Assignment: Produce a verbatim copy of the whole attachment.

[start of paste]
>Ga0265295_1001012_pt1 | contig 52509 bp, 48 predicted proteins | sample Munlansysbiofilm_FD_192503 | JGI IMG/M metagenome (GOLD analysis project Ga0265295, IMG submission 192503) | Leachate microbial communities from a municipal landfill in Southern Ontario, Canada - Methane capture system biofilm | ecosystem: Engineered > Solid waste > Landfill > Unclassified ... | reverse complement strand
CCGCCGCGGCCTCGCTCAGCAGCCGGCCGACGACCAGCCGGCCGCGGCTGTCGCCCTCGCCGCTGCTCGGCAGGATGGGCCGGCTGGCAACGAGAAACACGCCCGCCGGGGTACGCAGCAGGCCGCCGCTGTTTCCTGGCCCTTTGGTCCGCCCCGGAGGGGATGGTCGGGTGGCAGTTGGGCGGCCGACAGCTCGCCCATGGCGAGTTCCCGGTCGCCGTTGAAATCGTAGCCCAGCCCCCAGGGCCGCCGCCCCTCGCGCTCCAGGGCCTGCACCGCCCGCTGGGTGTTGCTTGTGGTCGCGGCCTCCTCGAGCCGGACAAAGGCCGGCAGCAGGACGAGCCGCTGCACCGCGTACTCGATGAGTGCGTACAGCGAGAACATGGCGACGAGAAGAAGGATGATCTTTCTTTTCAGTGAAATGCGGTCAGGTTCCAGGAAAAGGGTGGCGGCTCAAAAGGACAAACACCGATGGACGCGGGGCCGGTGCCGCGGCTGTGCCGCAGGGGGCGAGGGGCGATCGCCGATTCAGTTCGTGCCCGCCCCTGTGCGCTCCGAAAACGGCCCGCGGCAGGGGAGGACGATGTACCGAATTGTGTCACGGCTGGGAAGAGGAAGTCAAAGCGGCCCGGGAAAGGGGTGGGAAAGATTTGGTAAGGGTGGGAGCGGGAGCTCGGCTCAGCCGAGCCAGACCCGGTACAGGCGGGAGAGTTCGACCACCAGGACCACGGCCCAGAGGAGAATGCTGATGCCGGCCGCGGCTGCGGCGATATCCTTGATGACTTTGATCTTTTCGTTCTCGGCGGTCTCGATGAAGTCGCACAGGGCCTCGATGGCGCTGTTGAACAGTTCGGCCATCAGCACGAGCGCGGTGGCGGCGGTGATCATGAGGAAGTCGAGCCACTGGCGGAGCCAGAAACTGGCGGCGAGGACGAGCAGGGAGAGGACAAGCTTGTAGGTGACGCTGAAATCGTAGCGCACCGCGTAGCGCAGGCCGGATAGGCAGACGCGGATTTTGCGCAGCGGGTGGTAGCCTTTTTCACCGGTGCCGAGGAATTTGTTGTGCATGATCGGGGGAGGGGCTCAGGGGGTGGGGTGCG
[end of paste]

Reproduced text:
>Ga0265295_1001012_pt1 | contig 52509 bp, 48 predicted proteins | sample Munlansysbiofilm_FD_192503 | JGI IMG/M metagenome (GOLD analysis project Ga0265295, IMG submission 192503) | Leachate microbial communities from a municipal landfill in Southern Ontario, Canada - Methane capture system biofilm | ecosystem: Engineered > Solid waste > Landfill > Unclassified ... | reverse complement strand
CCGCCGCGGCCTCGCTCAGCAGCCGGCCGACGACCAGCCGGCCGCGGCTGTCGCCCTCGCCGCTGCTCGGCAGGATGGGCCGGCTGGCAACGAGAAACACGCCCGCCGGGGTACGCAGCAGGCCGCCGCTGTTTCCTGGCCCTTTGGTCCGCCCCGGAGGGGATGGTCGGGTGGCAGTTGGGCGGCCGACAGCTCGCCCATGGCGAGTTCCCGGTCGCCGTTGAAATCGTAGCCCAGCCCCCAGGGCCGCCGCCCCTCGCGCTCCAGGGCCTGCACCGCCCGCTGGGTGTTGCTTGTGGTCGCGGCCTCCTCGAGCCGGACAAAGGCCGGCAGCAGGACGAGCCGCTGCACCGCGTACTCGATGAGTGCGTACAGCGAGAACATGGCGACGAGAAGAAGGATGATCTTTCTTTTCAGTGAAATGCGGTCAGGTTCCAGGAAAAGGGTGGCGGCTCAAAAGGACAAACACCGATGGACGCGGGGCCGGTGCCGCGGCTGTGCCGCAGGGGGCGAGGGGCGATCGCCGATTCAGTTCGTGCCCGCCCCTGTGCGCTCCGAAAACGGCCCGCGGCAGGGGAGGACGATGTACCGAATTGTGTCACGGCTGGGAAGAGGAAGTCAAAGCGGCCCGGGAAAGGGGTGGGAAAGATTTGGTAAGGGTGGGAGCGGGAGCTCGGCTCAGCCGAGCCAGACCCGGTACAGGCGGGAGAGTTCGACCACCAGGACCACGGCCCAGAGGAGAATGCTGATGCCGGCCGCGGCTGCGGCGATATCCTTGATGACTTTGATCTTTTCGTTCTCGGCGGTCTCGATGAAGTCGCACAGGGCCTCGATGGCGCTGTTGAACAGTTCGGCCATCAGCACGAGCGCGGTGGCGGCGGTGATCATGAGGAAGTCGAGCCACTGGCGGAGCCAGAAACTGGCGGCGAGGACGAGCAGGGAGAGGACAAGCTTGTAGGTGACGCTGAAATCGTAGCGCACCGCGTAGCGCAGGCCGGATAGGCAGACGCGGATTTTGCGCAGCGGGTGGTAGCCTTTTTCACCGGTGCCGAGGAATTTGTTGTGCATGATCGGGGGAGGGGCTCAGGGGGTGGGGTGCG